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Chan v. Children's National Medical Center

United States District Court, District of Columbia

September 18, 2019

AMOS CHAN CHAN JR., Plaintiff,
v.
CHILDREN'S NATIONAL MEDICAL CENTER, Defendant.

          MEMORANDUM OPINION

          COLLEEN KOLLAR-KOTELLY UNITED STATES DISTRICT JUDGE.

         Plaintiff Amos Chan Chan, Jr., alleges that Defendant Children’s National Medical Center (“CNMC”) failed to pay him proper wages, retaliated against him because he engaged in a protected activity, and further created a retaliatory hostile work environment.

         Before the Court is CNMC’s [23] Partial Motion to Dismiss the Amended Complaint for Failure to State a Claim. CNMC makes several arguments in support of its Partial Motion to Dismiss. First, CNMC argues that the D.C. Wage Payment Act and the Fair Labor Standards Act (“FLSA”) do not provide a cause of action for Chan Chan’s claims in Counts I and II. Second, CNMC contends that, except for Chan Chan’s claim based on actions post-dating October 18, 2017, most notably his termination, his retaliation claim in Count III is time-barred. Lastly, CNMC claims that Chan Chan has failed to allege sufficient facts in support of his retaliatory hostile work environment claim.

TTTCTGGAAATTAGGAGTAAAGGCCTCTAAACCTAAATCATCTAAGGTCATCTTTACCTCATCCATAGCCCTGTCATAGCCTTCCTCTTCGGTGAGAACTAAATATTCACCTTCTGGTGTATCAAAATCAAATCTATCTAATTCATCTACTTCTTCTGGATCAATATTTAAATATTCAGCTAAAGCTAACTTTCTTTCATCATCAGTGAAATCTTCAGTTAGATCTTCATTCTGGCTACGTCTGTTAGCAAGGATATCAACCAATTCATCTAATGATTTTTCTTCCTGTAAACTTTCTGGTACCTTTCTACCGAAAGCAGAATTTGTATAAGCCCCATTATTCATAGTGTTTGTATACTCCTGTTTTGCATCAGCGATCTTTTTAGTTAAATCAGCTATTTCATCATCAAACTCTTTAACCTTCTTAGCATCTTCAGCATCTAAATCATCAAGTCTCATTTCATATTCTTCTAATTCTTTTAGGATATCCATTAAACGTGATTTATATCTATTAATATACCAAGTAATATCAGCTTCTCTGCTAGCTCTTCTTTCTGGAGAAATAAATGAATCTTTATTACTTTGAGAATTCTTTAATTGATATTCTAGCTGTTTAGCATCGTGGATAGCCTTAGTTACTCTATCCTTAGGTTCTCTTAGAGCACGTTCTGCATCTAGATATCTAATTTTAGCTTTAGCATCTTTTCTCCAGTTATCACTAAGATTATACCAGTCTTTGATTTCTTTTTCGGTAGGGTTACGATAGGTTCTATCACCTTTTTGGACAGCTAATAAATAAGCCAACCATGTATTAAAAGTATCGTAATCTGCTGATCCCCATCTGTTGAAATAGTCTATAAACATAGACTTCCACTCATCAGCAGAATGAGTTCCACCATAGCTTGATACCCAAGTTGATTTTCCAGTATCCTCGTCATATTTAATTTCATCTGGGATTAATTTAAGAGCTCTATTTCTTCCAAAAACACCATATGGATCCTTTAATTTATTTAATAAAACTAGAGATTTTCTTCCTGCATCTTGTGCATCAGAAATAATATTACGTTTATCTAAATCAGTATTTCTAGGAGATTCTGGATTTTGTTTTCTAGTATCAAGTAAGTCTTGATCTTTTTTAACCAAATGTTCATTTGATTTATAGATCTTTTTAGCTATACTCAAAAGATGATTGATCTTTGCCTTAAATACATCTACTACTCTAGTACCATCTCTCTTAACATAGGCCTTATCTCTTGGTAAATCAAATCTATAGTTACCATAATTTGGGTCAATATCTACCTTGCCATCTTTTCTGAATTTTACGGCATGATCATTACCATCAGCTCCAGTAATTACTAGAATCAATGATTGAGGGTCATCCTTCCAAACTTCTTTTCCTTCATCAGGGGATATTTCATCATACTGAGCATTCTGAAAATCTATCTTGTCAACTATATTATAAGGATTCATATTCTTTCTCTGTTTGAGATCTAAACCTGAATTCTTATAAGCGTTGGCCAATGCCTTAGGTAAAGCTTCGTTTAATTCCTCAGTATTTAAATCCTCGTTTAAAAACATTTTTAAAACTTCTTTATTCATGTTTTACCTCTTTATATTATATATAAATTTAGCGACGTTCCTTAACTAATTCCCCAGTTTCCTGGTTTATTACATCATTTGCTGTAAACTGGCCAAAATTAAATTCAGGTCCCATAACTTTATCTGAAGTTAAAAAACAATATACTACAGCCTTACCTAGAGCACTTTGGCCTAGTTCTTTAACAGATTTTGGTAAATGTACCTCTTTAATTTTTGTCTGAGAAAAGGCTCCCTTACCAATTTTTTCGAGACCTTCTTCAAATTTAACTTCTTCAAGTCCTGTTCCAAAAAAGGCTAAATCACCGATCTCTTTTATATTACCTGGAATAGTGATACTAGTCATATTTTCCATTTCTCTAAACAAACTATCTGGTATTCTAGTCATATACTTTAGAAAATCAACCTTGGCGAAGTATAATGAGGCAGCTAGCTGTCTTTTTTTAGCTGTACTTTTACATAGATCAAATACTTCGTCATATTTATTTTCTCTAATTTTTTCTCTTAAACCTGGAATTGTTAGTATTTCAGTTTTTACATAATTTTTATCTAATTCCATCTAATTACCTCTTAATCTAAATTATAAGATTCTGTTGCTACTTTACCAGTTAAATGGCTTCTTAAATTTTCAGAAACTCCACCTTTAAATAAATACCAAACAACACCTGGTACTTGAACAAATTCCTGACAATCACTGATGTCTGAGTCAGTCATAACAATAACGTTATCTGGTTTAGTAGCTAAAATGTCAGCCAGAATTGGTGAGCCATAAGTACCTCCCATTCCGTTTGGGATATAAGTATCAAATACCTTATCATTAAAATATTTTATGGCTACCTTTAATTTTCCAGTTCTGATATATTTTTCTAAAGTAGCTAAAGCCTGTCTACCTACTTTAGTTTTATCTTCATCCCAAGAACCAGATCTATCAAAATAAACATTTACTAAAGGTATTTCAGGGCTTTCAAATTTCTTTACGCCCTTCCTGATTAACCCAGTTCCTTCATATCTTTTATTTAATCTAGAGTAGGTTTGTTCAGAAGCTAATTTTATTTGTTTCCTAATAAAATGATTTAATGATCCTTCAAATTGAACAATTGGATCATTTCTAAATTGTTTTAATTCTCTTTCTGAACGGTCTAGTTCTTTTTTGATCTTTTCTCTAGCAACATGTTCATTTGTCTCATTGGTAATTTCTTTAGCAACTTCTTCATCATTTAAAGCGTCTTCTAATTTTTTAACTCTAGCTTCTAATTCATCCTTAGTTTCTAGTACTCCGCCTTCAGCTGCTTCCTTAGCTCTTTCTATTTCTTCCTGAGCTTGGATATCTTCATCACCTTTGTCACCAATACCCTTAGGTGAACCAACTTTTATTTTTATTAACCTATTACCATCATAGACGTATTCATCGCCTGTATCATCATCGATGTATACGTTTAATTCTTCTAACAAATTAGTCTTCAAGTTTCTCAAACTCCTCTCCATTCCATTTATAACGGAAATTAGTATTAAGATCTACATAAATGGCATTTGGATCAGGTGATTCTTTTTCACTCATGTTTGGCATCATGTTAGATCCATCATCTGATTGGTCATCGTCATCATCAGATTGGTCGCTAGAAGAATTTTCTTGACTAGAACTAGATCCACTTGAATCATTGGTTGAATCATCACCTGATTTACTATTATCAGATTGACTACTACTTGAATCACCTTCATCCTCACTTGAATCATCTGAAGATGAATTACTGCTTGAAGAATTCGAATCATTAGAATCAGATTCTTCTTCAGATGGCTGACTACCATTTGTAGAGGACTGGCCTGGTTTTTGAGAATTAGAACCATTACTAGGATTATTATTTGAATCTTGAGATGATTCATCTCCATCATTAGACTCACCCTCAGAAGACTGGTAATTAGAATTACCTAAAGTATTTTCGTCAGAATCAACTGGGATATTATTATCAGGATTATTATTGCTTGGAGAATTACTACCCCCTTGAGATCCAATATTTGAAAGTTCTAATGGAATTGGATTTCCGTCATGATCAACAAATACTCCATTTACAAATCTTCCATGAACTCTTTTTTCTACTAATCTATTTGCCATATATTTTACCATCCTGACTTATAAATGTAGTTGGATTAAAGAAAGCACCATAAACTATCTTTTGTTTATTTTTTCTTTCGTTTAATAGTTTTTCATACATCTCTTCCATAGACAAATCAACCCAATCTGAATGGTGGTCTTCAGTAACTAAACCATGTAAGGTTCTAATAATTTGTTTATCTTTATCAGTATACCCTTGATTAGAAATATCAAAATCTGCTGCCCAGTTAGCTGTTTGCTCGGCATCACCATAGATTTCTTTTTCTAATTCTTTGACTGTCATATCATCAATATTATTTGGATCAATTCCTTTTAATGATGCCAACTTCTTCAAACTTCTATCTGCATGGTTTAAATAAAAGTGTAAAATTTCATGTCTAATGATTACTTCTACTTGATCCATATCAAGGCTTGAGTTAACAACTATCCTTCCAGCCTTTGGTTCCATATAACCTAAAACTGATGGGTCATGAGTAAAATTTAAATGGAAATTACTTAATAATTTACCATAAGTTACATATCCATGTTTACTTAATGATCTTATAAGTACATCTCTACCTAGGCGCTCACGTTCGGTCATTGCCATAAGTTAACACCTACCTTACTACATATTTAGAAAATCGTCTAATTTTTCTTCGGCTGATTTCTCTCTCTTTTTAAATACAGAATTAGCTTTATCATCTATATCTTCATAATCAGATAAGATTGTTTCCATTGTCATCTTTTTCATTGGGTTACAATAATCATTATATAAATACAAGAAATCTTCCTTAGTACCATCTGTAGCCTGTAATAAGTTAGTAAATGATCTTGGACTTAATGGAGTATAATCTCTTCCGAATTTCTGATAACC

Upon consideration of the briefing,[1] the relevant legal authorities, and the record as a whole, the Court will GRANT IN PART and DENY IN PART CNMC’s Partial Motion to Dismiss. The Court concludes that the D.C. Wage Payment Act and the FLSA do not provide causes of action for Chan Chan’s claims in Counts I and II of the Amended Complaint. The Court further concludes that Chan Chan conceded that his claims under Count III are time-barred, except for any retaliation claim premised on actions post-dating October 18, 2017. However, the Court finds that Count IV of Chan Chan’s Amended Complaint withstands CNMC’s Partial Motion to Dismiss because he alleges sufficient facts to support his retaliatory hostile work environment claim. Accordingly, the Court DISMISSES Counts I, II, and III of the Amended Complaint, except for Chan Chan’s retaliation claim under Count III based on actions occurring after October 18, 2017.